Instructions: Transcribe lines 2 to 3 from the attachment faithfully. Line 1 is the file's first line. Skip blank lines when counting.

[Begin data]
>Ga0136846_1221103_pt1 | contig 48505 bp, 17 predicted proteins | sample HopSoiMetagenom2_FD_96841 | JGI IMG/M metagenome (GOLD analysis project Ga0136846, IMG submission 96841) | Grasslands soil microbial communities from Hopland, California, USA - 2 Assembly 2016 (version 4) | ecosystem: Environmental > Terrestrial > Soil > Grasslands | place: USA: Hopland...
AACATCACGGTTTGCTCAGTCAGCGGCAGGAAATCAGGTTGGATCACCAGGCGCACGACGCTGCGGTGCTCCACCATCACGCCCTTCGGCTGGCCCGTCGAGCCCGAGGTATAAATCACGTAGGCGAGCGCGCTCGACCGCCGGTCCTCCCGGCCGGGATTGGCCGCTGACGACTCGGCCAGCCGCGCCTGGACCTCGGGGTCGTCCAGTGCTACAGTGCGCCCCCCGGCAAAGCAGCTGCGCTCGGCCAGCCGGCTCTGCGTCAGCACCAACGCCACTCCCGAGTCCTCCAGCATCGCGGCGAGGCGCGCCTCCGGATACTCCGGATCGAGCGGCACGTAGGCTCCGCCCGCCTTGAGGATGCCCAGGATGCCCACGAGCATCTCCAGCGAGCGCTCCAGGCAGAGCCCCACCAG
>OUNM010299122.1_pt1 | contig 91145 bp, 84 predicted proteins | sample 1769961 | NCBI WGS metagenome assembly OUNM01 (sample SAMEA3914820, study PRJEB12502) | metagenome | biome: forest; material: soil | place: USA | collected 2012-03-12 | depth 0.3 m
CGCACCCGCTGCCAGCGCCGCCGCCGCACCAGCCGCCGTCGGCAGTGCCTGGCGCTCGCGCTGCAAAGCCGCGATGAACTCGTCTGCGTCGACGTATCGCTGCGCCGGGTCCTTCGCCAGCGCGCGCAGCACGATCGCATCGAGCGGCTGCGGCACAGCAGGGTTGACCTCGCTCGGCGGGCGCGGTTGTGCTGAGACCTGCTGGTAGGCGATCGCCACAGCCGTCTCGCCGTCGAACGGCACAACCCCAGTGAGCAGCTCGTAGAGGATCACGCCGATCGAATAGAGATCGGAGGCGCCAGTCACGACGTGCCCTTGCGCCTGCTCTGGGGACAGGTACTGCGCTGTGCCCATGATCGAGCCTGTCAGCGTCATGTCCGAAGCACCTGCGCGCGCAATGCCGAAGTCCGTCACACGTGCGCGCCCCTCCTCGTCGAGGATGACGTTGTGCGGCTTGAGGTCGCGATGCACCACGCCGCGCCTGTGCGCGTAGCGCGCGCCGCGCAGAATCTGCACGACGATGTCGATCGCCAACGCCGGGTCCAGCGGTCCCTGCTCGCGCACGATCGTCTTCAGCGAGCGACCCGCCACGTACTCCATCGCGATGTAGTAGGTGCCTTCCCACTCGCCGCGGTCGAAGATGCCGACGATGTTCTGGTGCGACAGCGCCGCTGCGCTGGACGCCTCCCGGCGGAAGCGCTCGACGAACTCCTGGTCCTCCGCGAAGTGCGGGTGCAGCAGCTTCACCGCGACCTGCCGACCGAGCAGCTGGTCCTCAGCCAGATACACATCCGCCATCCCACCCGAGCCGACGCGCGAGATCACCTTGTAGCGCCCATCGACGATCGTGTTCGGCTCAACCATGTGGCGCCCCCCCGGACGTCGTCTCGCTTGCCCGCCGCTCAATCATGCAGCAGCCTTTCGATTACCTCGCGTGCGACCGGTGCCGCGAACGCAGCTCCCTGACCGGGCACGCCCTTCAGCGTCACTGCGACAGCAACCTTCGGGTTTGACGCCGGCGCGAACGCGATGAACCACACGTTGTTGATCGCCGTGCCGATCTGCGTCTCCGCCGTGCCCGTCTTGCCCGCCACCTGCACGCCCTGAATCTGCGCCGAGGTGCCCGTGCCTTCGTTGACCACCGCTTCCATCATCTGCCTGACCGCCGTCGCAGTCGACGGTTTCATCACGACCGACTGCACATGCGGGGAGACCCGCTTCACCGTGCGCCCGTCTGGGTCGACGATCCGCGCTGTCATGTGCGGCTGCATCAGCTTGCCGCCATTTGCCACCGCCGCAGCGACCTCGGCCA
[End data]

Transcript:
AACATCACGGTTTGCTCAGTCAGCGGCAGGAAATCAGGTTGGATCACCAGGCGCACGACGCTGCGGTGCTCCACCATCACGCCCTTCGGCTGGCCCGTCGAGCCCGAGGTATAAATCACGTAGGCGAGCGCGCTCGACCGCCGGTCCTCCCGGCCGGGATTGGCCGCTGACGACTCGGCCAGCCGCGCCTGGACCTCGGGGTCGTCCAGTGCTACAGTGCGCCCCCCGGCAAAGCAGCTGCGCTCGGCCAGCCGGCTCTGCGTCAGCACCAACGCCACTCCCGAGTCCTCCAGCATCGCGGCGAGGCGCGCCTCCGGATACTCCGGATCGAGCGGCACGTAGGCTCCGCCCGCCTTGAGGATGCCCAGGATGCCCACGAGCATCTCCAGCGAGCGCTCCAGGCAGAGCCCCACCAG
>OUNM010299122.1_pt1 | contig 91145 bp, 84 predicted proteins | sample 1769961 | NCBI WGS metagenome assembly OUNM01 (sample SAMEA3914820, study PRJEB12502) | metagenome | biome: forest; material: soil | place: USA | collected 2012-03-12 | depth 0.3 m